Report: Major oil and gas company actions fall short of, sometimes contradict, promises on climate

Same companies making boldest climate promises are failing to follow through with climate action.

December 8th — A new report released today by Earthworks shows that oil and gas company commitments on climate have to date failed to translate into significant climate action. The research tracks promises to cut methane and tackle climate from 8 major oil and gas companies and compares them to actions taken by those same companies to reduce climate pollution.

“The world doesn’t have time for more PR tricks of saying one thing yet doing another,” said Josh Eisenfeld, Corporate Accountability Communications Campaigner at Earthworks. “The climate crisis is here, and we need oil & gas companies to act to quickly reduce their total climate pollution.”

The report and an accompanying scorecard measure the veracity of the oil and gas industry’s commitments to cut methane emissions, including membership in organizations opposing government action on climate like the American Petroleum Institute, public statements about alignment with the Paris Accord, and of course, whether the individual corporations have been found to be polluting since making voluntary commitments to address methane emissions. The report uses these measures to provide a more holistic understanding of the priorities of major oil and gas companies. 

The report finds that:

  • While 5 of 8 major oil and gas companies have previously publicly opposed Trump administration rollbacks to national rules cutting methane pollution, only 2 out of 8 have supported ANY strong, enforceable efforts to advance state-level policies to reduce oil and gas emissions proposed by governors to compensate for the loss of national standards (both in Colorado and both in singular instances of limited safeguards for venting and flaring).
  • Although all 8 major oil and gas companies have made publicly available corporate climate commitments, and several spend extensively on advertising a “green” image, each of the 8 major companies still pays dues to one or more lobbying groups opposing government climate action and making contributions to anti-climate politicians. 
  • Finally, none of these companies has proven that voluntary corporate commitments made over the past three years have resulted in significant reductions in climate pollution at production sites, based on Earthworks sampling from hundreds of field investigations in the oil and gas fields across the U.S.

The contrast between companies’ actions and their advertised positions demonstrates that strong, fast government action is required to hold industry accountable.

“There is an opportunity and an urgent need for the Biden Administration to quickly correct the anti-climate policies of the last four years to set the US and the world on track to avoid climate catastrophe in our lifetimes,” said Lauren Pagel, Policy Director at Earthworks. “Oil and gas companies have the chance to prove that they’re serious about climate action by supporting bold executive action that can establish national methane safeguards that can cut emissions 65% by 2025.”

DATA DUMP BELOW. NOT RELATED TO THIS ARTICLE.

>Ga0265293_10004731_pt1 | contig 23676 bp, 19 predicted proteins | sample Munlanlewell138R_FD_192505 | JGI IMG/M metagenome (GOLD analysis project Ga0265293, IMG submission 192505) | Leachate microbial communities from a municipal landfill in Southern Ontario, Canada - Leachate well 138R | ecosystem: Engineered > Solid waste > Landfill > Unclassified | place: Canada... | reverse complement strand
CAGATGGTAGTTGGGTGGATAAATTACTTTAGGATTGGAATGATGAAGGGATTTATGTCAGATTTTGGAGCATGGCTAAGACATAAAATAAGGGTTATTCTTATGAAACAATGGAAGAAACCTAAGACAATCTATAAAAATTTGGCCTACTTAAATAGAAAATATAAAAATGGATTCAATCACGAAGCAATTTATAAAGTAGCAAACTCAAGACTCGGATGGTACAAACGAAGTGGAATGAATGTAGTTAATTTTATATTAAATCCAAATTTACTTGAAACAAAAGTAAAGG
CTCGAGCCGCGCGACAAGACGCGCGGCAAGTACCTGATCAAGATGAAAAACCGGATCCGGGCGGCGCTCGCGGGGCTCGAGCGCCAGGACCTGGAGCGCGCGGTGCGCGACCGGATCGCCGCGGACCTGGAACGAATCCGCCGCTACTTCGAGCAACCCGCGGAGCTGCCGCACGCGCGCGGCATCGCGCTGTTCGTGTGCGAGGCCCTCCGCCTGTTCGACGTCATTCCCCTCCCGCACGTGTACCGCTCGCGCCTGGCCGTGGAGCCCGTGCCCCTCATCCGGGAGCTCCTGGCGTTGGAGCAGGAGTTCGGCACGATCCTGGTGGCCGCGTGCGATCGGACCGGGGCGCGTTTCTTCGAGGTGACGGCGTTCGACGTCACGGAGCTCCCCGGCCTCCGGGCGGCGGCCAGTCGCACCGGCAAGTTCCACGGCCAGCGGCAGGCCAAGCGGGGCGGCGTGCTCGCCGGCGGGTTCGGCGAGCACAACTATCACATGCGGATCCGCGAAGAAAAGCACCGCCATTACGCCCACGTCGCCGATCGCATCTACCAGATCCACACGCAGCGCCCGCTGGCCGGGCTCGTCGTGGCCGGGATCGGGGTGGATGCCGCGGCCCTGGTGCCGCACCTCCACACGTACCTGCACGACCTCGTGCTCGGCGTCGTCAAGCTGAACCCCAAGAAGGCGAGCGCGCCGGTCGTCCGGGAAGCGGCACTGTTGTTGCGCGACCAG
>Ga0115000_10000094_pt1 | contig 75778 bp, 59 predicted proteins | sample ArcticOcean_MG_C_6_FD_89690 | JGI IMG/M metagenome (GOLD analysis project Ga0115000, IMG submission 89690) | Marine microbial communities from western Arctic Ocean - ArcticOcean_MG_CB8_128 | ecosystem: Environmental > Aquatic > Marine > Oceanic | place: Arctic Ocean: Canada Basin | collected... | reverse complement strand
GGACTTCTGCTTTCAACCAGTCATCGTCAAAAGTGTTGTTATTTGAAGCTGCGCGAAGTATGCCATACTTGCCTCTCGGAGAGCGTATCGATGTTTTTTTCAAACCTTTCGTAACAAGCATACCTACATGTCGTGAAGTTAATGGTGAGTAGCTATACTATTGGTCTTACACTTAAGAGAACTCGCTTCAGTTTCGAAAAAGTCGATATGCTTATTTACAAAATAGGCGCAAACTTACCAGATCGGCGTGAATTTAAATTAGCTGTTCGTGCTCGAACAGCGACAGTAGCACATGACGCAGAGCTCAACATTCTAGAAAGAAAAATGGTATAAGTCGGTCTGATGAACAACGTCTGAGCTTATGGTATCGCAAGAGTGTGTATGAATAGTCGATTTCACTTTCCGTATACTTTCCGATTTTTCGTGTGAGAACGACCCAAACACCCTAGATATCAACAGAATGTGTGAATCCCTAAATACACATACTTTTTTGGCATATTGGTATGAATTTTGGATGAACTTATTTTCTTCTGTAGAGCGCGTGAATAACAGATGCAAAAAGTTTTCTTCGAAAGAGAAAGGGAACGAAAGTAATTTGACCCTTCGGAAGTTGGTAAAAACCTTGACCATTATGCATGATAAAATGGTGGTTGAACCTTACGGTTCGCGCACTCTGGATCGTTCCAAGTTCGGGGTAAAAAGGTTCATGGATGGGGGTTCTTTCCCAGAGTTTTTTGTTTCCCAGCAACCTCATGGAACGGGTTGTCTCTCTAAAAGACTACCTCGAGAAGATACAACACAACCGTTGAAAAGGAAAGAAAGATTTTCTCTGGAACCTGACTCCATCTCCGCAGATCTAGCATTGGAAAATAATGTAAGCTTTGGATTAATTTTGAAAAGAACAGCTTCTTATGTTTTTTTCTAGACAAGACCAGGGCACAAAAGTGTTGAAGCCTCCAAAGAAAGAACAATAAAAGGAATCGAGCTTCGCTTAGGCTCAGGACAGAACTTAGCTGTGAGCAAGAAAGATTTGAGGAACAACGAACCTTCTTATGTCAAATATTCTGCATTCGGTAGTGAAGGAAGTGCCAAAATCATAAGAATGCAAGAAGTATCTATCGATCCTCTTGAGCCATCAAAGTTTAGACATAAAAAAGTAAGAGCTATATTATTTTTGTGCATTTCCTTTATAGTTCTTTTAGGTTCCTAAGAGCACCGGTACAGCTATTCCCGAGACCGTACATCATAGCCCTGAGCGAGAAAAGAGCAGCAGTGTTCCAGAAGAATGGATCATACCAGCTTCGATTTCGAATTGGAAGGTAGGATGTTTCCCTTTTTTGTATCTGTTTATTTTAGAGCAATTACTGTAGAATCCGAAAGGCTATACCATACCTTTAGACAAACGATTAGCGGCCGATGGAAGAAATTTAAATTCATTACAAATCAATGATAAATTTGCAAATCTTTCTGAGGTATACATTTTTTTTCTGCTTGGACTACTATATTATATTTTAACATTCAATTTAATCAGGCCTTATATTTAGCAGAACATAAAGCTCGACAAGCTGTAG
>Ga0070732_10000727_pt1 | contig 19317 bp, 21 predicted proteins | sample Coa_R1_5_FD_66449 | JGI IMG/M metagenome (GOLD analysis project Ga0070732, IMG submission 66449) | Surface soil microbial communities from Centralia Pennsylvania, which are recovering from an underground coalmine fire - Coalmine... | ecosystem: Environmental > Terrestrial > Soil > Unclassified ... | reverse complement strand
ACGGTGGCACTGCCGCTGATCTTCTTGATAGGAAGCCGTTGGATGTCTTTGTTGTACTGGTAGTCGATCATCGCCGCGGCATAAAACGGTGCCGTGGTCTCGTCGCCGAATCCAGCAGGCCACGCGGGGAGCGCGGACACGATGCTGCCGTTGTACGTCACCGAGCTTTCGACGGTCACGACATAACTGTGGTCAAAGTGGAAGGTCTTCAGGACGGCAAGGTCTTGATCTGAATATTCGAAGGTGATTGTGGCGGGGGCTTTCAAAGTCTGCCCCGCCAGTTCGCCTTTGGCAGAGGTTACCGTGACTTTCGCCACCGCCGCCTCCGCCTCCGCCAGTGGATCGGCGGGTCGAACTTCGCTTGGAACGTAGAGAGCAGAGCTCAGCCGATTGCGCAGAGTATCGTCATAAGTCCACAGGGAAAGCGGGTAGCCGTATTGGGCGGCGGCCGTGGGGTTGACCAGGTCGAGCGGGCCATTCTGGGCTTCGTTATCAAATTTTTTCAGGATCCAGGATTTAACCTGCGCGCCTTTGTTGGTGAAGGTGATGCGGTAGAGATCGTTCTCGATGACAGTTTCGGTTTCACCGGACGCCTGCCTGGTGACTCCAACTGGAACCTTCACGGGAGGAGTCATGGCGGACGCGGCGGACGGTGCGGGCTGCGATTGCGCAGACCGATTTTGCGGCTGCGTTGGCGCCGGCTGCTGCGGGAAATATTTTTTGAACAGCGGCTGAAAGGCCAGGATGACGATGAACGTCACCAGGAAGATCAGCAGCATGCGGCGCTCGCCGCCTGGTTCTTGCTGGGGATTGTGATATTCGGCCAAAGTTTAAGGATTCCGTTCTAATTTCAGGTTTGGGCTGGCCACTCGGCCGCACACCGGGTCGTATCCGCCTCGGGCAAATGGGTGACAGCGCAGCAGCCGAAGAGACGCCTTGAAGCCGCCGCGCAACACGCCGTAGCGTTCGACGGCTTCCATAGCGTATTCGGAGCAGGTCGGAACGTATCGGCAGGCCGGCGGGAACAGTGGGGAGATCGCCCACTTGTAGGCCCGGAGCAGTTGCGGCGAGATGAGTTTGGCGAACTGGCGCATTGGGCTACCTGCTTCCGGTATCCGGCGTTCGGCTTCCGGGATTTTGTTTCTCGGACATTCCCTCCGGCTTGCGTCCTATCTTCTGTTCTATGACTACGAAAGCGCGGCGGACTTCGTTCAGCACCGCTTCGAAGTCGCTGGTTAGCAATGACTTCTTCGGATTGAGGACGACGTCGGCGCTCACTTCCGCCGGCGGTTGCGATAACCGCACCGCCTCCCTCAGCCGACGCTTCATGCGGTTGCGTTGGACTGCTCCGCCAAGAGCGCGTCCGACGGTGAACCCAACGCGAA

Quotes by Endorsing Organizations:

“No amount of spin changes the fact that the oil and gas extraction is wreaking havoc on our communities and our climate,” said Nicole Ghio, Senior Fossil Fuels Program Manager at Friends of the Earth. “The industry’s actions and lobbying show that producers are only interested in cleaning up their image, not their pollution.”

“No oil company press release will ever change what rural families endure daily from the venting, leaking and flaring at well sites that surround their homes.  Farmers and ranchers and their families are forced to breathe the toxic chemicals Big Oil dumps on their doorsteps. They need protection, not public relations,” said Bill Midcap, Senior Policy Advisor at the Rocky Mountain Farmers Union.

“The people spoke in 2019, they want real reductions in GHGs.  It’s an imperative if we are to play our part in saving the planet.  The first step, said the people, is a 26 percent decrease in those gases by 2025.   It is up to Governor Polis to translate that command into action.  So far he has been missing in action.  It is not possible to continue to permit wells AND reduce the amount of pollution emitted at the same time.  It doesn’t add up.  Polis needs to  tell the polluters that their days are numbered.  It’s the law, “ said Philip Doe, Environmental Director of Be The Change – Colorado.

“The Trump administration has given the fossil fuel industry a blank check to pollute nationally, and President-Elect Joe Biden must work quickly to repair and replace the public health protections gutted by Trump’s EPA, specifically repairing the 2016 New Source Performance Standards for oil and gas facilities to include robust and comprehensive standards for methane leakage. It is the federal government’s absolute responsibility to minimize greenhouse gas pollution from fossil fuel corporations so that we may avoid the worst effects of climate change,” said Joseph Otis Minott, Executive Director of the Clean Air Council.

“My husband and I, and our community are adversely affected everyday by methane emissions. We would know if emissions had been reduced and they have not,” said Lisa DeVille, Treasurer, Fort Berthold P.O.W.E.R. “It’s important to us that this scorecard shows everyone what we know first hand to be true. These companies need to be held accountable and actually do what they say they are doing.”